The Local Government and Social Care Ombudsman has urged councils to scrutinise services for children in care, in a report that highlights the experiences of looked-after children.
Cases shared in the report include a young man left never knowing if he was deprived of the chance to say goodbye to his dying mother when he was younger, a teenager returning to her foster home to find her bags packed as she’d turned 18, and siblings removed without warning from the foster parents who wanted to adopt them.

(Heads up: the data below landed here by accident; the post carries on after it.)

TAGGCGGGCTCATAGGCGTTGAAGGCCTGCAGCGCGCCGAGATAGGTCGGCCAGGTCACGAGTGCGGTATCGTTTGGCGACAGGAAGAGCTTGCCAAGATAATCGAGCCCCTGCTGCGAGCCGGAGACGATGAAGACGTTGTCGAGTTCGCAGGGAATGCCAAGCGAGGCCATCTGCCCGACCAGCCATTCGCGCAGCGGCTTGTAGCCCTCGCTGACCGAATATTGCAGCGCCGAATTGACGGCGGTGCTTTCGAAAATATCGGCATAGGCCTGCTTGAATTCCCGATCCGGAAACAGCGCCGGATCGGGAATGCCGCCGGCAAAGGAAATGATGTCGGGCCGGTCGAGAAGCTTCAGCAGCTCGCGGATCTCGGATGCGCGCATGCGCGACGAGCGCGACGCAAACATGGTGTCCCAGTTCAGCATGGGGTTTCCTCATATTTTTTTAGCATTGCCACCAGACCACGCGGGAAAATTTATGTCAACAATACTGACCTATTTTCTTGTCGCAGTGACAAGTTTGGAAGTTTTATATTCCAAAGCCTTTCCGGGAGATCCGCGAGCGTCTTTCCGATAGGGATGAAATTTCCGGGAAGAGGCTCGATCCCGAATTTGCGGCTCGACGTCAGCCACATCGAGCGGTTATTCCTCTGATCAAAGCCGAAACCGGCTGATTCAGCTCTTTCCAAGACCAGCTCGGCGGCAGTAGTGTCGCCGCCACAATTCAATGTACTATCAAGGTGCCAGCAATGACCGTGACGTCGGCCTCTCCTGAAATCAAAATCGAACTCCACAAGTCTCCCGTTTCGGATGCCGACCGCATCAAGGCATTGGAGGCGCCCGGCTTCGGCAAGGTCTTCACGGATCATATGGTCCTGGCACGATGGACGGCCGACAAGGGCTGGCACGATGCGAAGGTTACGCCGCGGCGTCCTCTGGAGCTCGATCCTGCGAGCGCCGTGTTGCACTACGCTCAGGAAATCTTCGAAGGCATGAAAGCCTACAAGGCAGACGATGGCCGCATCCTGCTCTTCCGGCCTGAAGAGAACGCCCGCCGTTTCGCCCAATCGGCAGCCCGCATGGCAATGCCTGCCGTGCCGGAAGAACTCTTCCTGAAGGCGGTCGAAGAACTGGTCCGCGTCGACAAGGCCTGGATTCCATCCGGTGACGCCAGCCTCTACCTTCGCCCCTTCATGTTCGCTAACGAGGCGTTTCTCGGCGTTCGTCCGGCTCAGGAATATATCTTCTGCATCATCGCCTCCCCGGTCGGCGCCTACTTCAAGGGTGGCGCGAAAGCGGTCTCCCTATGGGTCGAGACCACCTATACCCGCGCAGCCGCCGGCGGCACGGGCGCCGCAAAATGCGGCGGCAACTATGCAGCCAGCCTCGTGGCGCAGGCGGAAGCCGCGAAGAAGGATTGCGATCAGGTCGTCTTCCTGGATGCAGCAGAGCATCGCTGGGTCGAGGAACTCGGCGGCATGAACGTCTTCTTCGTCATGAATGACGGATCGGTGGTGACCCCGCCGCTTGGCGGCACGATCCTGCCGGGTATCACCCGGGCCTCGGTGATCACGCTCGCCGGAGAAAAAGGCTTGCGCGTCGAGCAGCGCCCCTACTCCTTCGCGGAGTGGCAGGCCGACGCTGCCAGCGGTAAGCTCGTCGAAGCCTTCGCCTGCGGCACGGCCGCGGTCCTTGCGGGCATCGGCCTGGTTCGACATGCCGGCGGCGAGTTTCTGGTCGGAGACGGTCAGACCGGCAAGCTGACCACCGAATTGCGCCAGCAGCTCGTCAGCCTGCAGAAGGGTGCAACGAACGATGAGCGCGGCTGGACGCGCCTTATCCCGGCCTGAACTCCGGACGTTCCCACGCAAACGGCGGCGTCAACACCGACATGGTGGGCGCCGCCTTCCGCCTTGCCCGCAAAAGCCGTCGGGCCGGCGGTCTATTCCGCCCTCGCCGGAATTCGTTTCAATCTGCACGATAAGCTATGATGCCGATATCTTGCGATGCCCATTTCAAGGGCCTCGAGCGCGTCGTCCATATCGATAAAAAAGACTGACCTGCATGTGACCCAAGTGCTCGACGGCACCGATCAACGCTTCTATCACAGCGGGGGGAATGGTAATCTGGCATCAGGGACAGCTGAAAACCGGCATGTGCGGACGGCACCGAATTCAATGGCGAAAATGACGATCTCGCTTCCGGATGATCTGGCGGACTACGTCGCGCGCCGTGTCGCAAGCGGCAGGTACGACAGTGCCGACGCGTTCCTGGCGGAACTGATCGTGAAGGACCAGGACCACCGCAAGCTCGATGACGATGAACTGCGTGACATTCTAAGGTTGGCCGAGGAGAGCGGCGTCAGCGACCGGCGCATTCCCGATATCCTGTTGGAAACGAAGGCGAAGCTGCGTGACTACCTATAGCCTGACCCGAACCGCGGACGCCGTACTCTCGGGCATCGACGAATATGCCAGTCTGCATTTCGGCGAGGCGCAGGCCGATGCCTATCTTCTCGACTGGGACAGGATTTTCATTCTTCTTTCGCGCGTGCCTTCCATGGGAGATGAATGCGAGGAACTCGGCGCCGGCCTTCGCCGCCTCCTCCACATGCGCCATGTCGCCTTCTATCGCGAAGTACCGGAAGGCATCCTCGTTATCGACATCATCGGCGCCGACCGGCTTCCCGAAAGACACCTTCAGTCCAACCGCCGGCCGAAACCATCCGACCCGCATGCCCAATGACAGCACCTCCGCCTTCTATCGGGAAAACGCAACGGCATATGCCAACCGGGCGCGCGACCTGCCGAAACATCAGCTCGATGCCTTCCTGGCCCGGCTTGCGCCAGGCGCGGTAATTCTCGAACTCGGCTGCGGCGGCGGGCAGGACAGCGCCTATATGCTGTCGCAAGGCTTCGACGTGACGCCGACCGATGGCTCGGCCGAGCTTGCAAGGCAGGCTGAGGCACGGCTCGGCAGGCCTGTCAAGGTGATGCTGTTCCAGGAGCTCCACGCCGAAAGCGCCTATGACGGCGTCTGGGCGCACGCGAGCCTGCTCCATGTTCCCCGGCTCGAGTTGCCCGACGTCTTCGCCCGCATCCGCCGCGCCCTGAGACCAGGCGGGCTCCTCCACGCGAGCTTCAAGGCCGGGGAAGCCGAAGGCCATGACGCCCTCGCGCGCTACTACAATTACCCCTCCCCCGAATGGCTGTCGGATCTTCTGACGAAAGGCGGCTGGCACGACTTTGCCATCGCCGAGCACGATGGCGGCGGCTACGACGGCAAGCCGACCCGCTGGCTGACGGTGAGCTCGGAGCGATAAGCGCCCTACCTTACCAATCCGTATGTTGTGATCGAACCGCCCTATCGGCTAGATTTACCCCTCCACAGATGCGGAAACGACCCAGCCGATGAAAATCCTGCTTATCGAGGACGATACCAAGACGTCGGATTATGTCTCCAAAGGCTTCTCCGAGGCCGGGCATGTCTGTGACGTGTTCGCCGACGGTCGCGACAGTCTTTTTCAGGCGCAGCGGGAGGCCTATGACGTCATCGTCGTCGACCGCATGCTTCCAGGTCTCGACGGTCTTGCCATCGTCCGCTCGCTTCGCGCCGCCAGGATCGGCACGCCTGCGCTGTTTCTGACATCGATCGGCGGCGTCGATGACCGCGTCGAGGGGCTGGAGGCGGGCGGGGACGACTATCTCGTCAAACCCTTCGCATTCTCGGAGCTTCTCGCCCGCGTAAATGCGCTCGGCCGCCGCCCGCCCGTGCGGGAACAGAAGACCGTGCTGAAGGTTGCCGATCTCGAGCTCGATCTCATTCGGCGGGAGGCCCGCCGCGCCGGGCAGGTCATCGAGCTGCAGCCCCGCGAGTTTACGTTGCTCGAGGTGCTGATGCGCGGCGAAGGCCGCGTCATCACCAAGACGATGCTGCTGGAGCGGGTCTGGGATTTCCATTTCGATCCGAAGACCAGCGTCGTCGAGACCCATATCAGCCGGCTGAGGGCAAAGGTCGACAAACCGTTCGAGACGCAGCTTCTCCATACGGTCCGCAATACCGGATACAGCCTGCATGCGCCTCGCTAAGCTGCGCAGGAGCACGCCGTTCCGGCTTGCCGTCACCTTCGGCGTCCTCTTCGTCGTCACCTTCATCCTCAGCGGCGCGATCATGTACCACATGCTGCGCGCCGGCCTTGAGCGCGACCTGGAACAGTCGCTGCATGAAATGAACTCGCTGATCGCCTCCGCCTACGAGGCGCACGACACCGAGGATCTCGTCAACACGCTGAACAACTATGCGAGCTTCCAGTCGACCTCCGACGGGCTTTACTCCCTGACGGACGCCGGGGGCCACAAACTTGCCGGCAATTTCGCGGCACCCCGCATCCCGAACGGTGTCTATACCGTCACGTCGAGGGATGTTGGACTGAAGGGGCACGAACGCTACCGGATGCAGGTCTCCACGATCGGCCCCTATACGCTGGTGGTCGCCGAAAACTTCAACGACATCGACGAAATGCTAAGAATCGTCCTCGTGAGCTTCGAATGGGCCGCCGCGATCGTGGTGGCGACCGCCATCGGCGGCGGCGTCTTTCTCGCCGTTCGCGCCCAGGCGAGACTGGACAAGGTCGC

The ombudsman’s report aims to promote best practice for local authorities and suggests questions that council scrutiny committees can ask to ensure their authorities are providing the best services they can to children in their care.
Cllr Judith Blake, Chair of the LGA’s Children and Young People Board, said councils “work extremely hard to ensure that all children in care get the love and support they need to flourish”, and the report would help councils continuously improve to achieve this goal.
She added: “Unfortunately, many councils are being pushed to the brink by unprecedented demand and increasing financial pressures, with an average of 87 children now taken into care every single day. There has been a 28 per cent increase in the number of children in care over the past decade, during which time councils lost £15 billion in core government funding.”